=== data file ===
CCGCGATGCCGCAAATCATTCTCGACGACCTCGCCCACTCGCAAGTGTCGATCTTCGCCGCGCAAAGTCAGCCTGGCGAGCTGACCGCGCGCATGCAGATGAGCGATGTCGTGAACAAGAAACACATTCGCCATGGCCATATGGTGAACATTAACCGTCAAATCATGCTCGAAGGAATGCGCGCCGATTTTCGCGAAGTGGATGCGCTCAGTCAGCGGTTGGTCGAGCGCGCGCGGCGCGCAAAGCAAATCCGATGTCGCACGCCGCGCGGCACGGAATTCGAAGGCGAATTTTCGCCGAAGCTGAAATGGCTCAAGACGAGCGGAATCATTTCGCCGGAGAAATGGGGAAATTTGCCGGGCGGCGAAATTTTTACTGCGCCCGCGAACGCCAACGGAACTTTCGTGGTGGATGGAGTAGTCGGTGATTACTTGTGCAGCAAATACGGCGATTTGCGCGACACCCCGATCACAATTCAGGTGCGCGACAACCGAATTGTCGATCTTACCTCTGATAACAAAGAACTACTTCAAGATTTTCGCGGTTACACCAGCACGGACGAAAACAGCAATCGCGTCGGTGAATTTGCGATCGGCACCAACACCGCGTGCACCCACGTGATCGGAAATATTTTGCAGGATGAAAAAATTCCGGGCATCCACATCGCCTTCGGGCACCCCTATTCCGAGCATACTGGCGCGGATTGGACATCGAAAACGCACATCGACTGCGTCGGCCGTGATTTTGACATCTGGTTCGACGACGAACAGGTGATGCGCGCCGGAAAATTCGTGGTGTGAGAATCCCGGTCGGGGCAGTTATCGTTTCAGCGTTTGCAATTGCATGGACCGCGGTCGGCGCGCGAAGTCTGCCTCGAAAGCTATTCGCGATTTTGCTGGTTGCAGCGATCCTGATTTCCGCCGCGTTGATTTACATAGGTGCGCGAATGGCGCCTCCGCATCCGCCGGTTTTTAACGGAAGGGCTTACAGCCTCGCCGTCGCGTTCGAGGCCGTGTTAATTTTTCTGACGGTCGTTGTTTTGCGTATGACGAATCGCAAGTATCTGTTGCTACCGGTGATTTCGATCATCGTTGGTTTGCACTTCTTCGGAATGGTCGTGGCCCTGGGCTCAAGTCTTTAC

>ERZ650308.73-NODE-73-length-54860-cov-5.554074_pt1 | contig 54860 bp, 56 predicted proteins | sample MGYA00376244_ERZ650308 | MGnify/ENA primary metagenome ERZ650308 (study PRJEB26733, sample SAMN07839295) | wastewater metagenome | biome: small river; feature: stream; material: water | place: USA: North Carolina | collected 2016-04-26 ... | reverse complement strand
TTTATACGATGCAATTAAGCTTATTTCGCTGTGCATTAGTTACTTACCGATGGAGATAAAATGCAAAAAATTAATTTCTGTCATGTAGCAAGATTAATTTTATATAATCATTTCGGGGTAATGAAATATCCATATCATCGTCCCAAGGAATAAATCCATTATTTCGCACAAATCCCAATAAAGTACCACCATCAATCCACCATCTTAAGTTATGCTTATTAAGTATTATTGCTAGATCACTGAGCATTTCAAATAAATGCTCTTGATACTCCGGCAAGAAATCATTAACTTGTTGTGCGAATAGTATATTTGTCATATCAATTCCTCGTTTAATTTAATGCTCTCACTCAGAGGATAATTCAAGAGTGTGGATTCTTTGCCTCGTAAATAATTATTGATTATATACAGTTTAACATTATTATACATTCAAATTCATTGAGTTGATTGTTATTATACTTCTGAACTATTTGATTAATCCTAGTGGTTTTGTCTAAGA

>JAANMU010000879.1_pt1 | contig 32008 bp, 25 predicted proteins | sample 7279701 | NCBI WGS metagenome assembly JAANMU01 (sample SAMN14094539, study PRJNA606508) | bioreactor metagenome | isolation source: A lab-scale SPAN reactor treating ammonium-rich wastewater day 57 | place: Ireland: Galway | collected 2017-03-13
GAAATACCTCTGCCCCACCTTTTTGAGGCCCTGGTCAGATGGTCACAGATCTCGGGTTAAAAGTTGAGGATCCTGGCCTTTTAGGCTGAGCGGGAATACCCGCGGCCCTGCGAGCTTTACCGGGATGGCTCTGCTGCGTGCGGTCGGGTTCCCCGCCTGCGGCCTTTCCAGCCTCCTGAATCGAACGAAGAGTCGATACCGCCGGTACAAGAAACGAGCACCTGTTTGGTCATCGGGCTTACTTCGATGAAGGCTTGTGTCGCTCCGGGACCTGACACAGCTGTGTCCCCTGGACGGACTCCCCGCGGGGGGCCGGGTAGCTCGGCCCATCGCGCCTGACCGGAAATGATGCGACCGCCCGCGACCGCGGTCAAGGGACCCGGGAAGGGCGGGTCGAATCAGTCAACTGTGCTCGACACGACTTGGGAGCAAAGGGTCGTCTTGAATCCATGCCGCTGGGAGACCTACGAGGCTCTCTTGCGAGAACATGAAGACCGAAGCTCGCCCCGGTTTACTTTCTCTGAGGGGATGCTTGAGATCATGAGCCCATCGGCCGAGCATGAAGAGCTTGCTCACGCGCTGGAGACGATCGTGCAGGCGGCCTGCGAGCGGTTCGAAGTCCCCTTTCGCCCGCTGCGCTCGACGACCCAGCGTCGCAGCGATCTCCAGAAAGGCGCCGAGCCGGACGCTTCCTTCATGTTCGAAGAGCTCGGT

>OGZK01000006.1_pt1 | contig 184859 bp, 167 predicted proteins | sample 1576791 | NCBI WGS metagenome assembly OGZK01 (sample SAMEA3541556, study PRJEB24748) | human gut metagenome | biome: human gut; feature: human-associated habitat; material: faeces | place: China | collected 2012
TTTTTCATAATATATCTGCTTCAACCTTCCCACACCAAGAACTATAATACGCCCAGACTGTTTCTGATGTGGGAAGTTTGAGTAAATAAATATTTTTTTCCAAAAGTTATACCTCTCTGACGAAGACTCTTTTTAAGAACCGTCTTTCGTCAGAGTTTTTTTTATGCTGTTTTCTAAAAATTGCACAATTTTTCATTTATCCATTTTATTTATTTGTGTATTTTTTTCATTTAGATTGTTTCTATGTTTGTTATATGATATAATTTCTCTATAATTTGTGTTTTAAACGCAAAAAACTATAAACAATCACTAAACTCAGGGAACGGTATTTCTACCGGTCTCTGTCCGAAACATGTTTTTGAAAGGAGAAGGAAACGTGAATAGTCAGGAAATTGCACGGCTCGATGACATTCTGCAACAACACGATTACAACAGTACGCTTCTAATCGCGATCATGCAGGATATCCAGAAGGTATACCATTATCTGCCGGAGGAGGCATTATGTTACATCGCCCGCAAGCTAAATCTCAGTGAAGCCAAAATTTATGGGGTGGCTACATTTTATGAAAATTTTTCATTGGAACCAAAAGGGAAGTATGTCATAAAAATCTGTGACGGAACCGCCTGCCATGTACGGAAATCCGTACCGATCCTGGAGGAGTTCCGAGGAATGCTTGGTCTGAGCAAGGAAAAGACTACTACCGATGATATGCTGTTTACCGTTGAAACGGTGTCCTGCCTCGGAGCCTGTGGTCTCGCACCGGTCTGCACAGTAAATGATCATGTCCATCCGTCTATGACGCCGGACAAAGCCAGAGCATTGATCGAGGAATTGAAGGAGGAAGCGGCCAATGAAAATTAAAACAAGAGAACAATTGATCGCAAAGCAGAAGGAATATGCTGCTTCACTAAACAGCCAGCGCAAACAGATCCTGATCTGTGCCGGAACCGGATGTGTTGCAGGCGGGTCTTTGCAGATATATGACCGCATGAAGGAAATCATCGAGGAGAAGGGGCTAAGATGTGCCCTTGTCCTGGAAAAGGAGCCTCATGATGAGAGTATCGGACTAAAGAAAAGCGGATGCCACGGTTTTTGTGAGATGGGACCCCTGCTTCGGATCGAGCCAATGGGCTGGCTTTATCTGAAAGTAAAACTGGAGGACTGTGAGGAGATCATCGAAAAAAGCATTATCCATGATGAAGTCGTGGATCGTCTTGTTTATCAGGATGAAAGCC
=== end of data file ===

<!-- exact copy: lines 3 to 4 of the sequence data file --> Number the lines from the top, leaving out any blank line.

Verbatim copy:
TTTATACGATGCAATTAAGCTTATTTCGCTGTGCATTAGTTACTTACCGATGGAGATAAAATGCAAAAAATTAATTTCTGTCATGTAGCAAGATTAATTTTATATAATCATTTCGGGGTAATGAAATATCCATATCATCGTCCCAAGGAATAAATCCATTATTTCGCACAAATCCCAATAAAGTACCACCATCAATCCACCATCTTAAGTTATGCTTATTAAGTATTATTGCTAGATCACTGAGCATTTCAAATAAATGCTCTTGATACTCCGGCAAGAAATCATTAACTTGTTGTGCGAATAGTATATTTGTCATATCAATTCCTCGTTTAATTTAATGCTCTCACTCAGAGGATAATTCAAGAGTGTGGATTCTTTGCCTCGTAAATAATTATTGATTATATACAGTTTAACATTATTATACATTCAAATTCATTGAGTTGATTGTTATTATACTTCTGAACTATTTGATTAATCCTAGTGGTTTTGTCTAAGA

>JAANMU010000879.1_pt1 | contig 32008 bp, 25 predicted proteins | sample 7279701 | NCBI WGS metagenome assembly JAANMU01 (sample SAMN14094539, study PRJNA606508) | bioreactor metagenome | isolation source: A lab-scale SPAN reactor treating ammonium-rich wastewater day 57 | place: Ireland: Galway | collected 2017-03-13